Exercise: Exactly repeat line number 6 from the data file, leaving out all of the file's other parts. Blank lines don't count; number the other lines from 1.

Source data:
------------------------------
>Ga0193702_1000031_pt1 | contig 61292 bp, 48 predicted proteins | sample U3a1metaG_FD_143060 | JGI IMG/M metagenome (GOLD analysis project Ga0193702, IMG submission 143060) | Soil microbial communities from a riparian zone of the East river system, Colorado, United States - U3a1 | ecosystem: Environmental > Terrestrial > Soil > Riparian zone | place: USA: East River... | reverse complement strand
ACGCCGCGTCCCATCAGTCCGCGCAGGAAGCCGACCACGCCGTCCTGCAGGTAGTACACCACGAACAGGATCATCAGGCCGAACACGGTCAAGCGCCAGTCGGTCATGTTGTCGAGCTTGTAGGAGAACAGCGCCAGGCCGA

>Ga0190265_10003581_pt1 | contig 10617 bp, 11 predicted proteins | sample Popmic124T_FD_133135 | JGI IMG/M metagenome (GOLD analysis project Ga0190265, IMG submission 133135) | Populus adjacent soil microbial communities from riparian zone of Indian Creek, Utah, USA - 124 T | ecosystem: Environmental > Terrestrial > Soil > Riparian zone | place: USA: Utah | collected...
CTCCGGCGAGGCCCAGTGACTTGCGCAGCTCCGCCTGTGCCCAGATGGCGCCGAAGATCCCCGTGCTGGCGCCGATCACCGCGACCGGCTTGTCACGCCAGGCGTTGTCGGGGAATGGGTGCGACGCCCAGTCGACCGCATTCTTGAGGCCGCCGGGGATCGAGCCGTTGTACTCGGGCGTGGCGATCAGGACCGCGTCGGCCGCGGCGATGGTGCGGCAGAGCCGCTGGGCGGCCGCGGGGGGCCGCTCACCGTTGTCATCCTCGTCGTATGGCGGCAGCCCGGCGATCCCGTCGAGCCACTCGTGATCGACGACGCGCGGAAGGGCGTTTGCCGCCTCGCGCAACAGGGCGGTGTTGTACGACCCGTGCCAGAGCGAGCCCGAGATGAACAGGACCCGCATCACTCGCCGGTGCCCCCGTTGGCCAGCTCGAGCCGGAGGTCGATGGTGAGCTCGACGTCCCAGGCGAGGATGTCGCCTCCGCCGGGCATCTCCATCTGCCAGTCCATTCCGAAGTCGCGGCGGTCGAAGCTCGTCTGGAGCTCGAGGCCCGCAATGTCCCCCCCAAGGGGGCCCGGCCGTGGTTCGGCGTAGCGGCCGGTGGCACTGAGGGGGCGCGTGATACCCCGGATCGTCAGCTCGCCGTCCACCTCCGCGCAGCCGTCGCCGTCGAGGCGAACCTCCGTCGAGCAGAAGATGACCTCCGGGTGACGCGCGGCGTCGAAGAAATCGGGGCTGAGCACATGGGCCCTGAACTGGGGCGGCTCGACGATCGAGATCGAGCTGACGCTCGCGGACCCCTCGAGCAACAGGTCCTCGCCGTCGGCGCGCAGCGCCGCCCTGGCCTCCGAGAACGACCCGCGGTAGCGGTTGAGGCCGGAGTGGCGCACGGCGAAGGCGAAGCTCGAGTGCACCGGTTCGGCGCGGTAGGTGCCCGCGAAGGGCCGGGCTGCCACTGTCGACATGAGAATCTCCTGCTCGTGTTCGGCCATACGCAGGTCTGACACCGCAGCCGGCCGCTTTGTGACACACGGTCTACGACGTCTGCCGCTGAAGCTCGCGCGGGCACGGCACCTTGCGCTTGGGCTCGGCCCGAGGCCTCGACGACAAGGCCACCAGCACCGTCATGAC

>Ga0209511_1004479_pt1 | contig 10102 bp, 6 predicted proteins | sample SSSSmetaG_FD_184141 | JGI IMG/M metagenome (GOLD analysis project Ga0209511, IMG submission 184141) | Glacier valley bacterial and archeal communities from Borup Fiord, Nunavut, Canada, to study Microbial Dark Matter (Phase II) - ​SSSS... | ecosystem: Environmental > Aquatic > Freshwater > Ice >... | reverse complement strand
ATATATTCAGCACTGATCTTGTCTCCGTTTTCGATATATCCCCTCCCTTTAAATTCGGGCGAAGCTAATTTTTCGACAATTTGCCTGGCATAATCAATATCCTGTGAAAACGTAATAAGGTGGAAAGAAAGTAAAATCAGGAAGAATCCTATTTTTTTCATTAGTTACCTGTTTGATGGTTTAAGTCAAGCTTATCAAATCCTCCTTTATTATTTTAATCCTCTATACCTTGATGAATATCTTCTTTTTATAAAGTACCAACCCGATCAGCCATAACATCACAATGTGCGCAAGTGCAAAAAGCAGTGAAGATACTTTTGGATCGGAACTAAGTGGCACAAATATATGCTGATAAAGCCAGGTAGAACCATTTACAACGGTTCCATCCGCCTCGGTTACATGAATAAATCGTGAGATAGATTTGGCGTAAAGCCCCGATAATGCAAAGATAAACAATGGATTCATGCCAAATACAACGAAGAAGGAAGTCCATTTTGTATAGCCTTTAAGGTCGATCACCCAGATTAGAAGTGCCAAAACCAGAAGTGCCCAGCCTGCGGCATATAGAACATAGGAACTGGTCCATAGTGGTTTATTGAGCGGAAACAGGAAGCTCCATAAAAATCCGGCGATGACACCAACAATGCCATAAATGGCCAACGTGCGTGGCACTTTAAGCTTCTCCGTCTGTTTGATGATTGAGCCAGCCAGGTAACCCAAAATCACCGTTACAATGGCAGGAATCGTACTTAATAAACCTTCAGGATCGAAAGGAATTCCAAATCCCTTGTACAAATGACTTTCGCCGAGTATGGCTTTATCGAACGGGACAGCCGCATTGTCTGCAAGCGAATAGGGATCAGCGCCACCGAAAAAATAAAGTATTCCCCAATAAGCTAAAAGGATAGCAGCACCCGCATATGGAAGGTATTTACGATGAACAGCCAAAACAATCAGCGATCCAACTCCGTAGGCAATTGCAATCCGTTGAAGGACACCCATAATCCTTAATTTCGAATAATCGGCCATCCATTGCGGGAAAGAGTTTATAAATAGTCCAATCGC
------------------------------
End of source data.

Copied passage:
ATATATTCAGCACTGATCTTGTCTCCGTTTTCGATATATCCCCTCCCTTTAAATTCGGGCGAAGCTAATTTTTCGACAATTTGCCTGGCATAATCAATATCCTGTGAAAACGTAATAAGGTGGAAAGAAAGTAAAATCAGGAAGAATCCTATTTTTTTCATTAGTTACCTGTTTGATGGTTTAAGTCAAGCTTATCAAATCCTCCTTTATTATTTTAATCCTCTATACCTTGATGAATATCTTCTTTTTATAAAGTACCAACCCGATCAGCCATAACATCACAATGTGCGCAAGTGCAAAAAGCAGTGAAGATACTTTTGGATCGGAACTAAGTGGCACAAATATATGCTGATAAAGCCAGGTAGAACCATTTACAACGGTTCCATCCGCCTCGGTTACATGAATAAATCGTGAGATAGATTTGGCGTAAAGCCCCGATAATGCAAAGATAAACAATGGATTCATGCCAAATACAACGAAGAAGGAAGTCCATTTTGTATAGCCTTTAAGGTCGATCACCCAGATTAGAAGTGCCAAAACCAGAAGTGCCCAGCCTGCGGCATATAGAACATAGGAACTGGTCCATAGTGGTTTATTGAGCGGAAACAGGAAGCTCCATAAAAATCCGGCGATGACACCAACAATGCCATAAATGGCCAACGTGCGTGGCACTTTAAGCTTCTCCGTCTGTTTGATGATTGAGCCAGCCAGGTAACCCAAAATCACCGTTACAATGGCAGGAATCGTACTTAATAAACCTTCAGGATCGAAAGGAATTCCAAATCCCTTGTACAAATGACTTTCGCCGAGTATGGCTTTATCGAACGGGACAGCCGCATTGTCTGCAAGCGAATAGGGATCAGCGCCACCGAAAAAATAAAGTATTCCCCAATAAGCTAAAAGGATAGCAGCACCCGCATATGGAAGGTATTTACGATGAACAGCCAAAACAATCAGCGATCCAACTCCGTAGGCAATTGCAATCCGTTGAAGGACACCCATAATCCTTAATTTCGAATAATCGGCCATCCATTGCGGGAAAGAGTTTATAAATAGTCCAATCGC